Reflections on a decade of hope and transformation

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Stuart Harris (left) with WorldShare’s new Vice Chair, Katelyn Barakat (centre) and new Board Chair, Glen Richardson (right).

After nine years of service in the role, Stuart Harris recently finished up as WorldShare’s Board Chair. To commemorate this season, we caught up with him to reflect on the beginning, the changes, and the highlights of his time on the Board.

How did you first connect with WorldShare?  

Two things came together to bring me to WorldShare, or CNEC as it was known as then.

I was living in Manly [in Sydney] at the time and I was involved with a local community initiative called Manly Manado, which was connecting people in Manly with communities in Manado in Indonesia. And one of our partner organisations in Indonesia was being managed by CNEC [WorldShare] at that time.

Around the same time, I met Gerald Thomas [who was CNEC [WorldShare] Board Chair at the time] at St Matthews church and we became good friends.

Gerald introduced me to CNEC’s other ministry partners and HEAL Africa’s story caught my imagination and grabbed hold of my heart. So much so, that I ended up producing two photographic documentary books – one about our partner in Indonesia and the second about HEAL.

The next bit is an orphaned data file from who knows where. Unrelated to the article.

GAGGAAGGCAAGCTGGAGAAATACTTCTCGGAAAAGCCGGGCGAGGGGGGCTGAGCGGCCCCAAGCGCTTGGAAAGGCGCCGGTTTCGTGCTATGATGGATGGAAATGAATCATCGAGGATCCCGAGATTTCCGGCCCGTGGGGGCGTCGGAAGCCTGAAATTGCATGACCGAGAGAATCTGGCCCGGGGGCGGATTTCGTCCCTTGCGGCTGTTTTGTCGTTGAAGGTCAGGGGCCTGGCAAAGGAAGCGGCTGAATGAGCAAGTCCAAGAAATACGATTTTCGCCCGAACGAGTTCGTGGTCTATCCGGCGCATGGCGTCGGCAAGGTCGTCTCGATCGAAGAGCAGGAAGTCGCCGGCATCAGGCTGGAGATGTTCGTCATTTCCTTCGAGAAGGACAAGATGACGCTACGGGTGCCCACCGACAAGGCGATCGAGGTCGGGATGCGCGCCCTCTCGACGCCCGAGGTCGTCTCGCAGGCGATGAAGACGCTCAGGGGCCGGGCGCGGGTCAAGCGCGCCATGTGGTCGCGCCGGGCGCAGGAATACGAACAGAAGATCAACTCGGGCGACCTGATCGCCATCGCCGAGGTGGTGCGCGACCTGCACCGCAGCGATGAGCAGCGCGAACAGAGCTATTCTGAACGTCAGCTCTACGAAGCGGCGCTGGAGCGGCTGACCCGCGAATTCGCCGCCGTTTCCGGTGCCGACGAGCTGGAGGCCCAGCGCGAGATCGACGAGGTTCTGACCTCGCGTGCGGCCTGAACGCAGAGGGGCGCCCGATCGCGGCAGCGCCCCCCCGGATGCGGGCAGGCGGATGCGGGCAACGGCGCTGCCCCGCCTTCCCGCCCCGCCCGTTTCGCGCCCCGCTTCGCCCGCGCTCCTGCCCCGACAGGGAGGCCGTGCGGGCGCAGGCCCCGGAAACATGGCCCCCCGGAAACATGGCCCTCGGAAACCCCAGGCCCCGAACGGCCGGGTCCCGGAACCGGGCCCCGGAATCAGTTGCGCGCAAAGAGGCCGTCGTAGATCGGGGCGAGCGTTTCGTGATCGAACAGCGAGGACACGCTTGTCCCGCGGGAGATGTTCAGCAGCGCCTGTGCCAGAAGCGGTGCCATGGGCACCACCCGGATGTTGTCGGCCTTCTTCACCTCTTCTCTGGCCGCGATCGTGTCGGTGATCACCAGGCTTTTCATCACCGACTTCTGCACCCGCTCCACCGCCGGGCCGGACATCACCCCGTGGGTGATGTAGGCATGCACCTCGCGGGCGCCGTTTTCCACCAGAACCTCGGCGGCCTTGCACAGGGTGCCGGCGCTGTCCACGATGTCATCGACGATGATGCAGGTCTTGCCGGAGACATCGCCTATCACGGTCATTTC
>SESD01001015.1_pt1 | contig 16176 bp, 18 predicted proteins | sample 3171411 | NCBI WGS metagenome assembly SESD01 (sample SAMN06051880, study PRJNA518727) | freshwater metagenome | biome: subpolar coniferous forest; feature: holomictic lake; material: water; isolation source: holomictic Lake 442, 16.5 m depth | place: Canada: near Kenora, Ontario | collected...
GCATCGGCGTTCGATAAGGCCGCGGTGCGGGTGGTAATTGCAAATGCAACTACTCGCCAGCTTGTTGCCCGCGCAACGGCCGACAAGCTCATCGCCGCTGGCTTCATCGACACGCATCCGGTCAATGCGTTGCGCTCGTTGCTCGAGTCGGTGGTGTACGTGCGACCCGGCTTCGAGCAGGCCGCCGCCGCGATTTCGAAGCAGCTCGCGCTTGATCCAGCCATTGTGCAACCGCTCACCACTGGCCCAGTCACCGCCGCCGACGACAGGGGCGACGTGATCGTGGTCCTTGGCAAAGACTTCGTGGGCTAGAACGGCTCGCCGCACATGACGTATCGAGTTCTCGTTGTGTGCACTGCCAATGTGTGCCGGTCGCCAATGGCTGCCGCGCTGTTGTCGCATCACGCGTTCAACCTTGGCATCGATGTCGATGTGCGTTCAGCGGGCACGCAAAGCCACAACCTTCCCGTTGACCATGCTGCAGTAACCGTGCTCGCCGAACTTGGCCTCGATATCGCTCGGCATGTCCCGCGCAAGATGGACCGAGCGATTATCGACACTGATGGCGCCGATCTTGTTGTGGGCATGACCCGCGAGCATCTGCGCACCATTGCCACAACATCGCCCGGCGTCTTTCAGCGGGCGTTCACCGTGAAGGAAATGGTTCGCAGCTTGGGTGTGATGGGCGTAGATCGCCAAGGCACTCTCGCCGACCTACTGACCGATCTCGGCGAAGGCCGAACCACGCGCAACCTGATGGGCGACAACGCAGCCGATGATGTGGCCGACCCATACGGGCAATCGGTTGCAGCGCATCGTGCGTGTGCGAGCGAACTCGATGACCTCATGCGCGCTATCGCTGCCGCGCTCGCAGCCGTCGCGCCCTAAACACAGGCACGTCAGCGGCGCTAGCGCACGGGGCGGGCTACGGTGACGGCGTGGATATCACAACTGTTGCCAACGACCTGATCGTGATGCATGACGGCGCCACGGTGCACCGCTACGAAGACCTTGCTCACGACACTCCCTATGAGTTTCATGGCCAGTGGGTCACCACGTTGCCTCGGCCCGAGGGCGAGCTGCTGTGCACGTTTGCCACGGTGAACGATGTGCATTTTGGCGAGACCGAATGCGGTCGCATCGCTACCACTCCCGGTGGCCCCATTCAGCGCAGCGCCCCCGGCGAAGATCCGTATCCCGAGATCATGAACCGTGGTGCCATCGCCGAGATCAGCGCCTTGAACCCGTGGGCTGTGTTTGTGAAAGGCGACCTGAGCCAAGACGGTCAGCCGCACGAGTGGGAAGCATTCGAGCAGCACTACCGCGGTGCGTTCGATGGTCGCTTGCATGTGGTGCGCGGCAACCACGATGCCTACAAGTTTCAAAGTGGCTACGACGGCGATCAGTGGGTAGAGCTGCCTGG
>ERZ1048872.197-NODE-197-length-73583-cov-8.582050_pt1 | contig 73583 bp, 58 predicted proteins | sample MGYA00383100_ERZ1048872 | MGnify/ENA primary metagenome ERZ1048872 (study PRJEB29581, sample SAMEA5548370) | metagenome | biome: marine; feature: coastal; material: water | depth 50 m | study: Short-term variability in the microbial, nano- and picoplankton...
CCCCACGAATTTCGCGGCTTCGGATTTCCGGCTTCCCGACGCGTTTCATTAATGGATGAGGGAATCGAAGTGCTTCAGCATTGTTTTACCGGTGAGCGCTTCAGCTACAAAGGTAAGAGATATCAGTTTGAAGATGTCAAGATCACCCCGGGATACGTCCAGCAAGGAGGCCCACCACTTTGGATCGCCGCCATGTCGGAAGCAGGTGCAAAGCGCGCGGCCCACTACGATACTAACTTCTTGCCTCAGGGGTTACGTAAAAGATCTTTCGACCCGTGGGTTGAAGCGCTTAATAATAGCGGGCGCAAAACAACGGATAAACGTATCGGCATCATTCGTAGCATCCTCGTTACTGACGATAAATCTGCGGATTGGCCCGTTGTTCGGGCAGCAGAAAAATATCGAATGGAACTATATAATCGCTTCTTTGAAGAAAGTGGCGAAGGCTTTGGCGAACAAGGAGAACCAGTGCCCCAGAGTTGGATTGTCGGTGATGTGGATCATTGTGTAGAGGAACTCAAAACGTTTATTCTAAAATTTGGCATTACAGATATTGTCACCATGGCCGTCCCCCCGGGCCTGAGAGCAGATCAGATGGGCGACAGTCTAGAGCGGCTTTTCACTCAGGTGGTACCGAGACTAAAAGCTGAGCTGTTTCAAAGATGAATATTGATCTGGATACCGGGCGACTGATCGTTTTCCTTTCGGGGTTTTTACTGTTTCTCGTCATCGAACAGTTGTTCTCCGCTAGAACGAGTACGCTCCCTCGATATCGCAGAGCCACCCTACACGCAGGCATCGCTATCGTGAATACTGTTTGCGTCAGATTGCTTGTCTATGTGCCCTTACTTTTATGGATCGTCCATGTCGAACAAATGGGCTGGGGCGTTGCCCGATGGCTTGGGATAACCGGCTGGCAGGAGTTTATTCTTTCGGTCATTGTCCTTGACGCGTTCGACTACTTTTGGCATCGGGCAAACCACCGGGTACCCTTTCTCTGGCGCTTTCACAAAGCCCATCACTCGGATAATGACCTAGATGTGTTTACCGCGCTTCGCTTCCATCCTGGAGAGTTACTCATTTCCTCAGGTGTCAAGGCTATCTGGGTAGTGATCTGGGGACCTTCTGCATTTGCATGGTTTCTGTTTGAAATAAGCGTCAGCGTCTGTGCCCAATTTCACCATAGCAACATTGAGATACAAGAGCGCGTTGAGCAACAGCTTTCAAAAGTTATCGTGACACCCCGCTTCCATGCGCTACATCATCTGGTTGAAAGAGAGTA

And that was the beginning of a long partnership that has brought me to this point.

You’ve just finished up nine years on the Board and several years of involvement before that, what are some of the biggest changes you’ve seen over that time?

It feels like there’s been a lot of change during my time on the board, but I think one of the biggest changes was Joanna coming on as CEO.

Jo has great ideas and a remarkable ability to execute those ideas and bring them to fruition. 

But I think what Jo has done so well over the years is to articulate very clearly what our mission is at WorldShare… and to articulate clearly who it is we’re trying to reach when we talk about the most vulnerable.

Where is God calling us to? Where are the most vulnerable? Where can we partner to restore hope and life? Jo has really helped us on the Board work through these kinds of questions during this time.   

And I think today we’re seeing the fruit of that clarity of vision.

I imagine you’ve also seen our ministry partners grow over that time…

Yes! I love seeing our ministry partners grow and that we get to support them in doing so.

For each of our partners, their mission began with someone seeing a problem in their local community and feeling called to try and solve it – often in an innovative way.

Each of them has then got to a point on their journey where they need someone to come alongside and support them. And I love the way we partner with them. We come alongside and say we can see your vision, and we share it.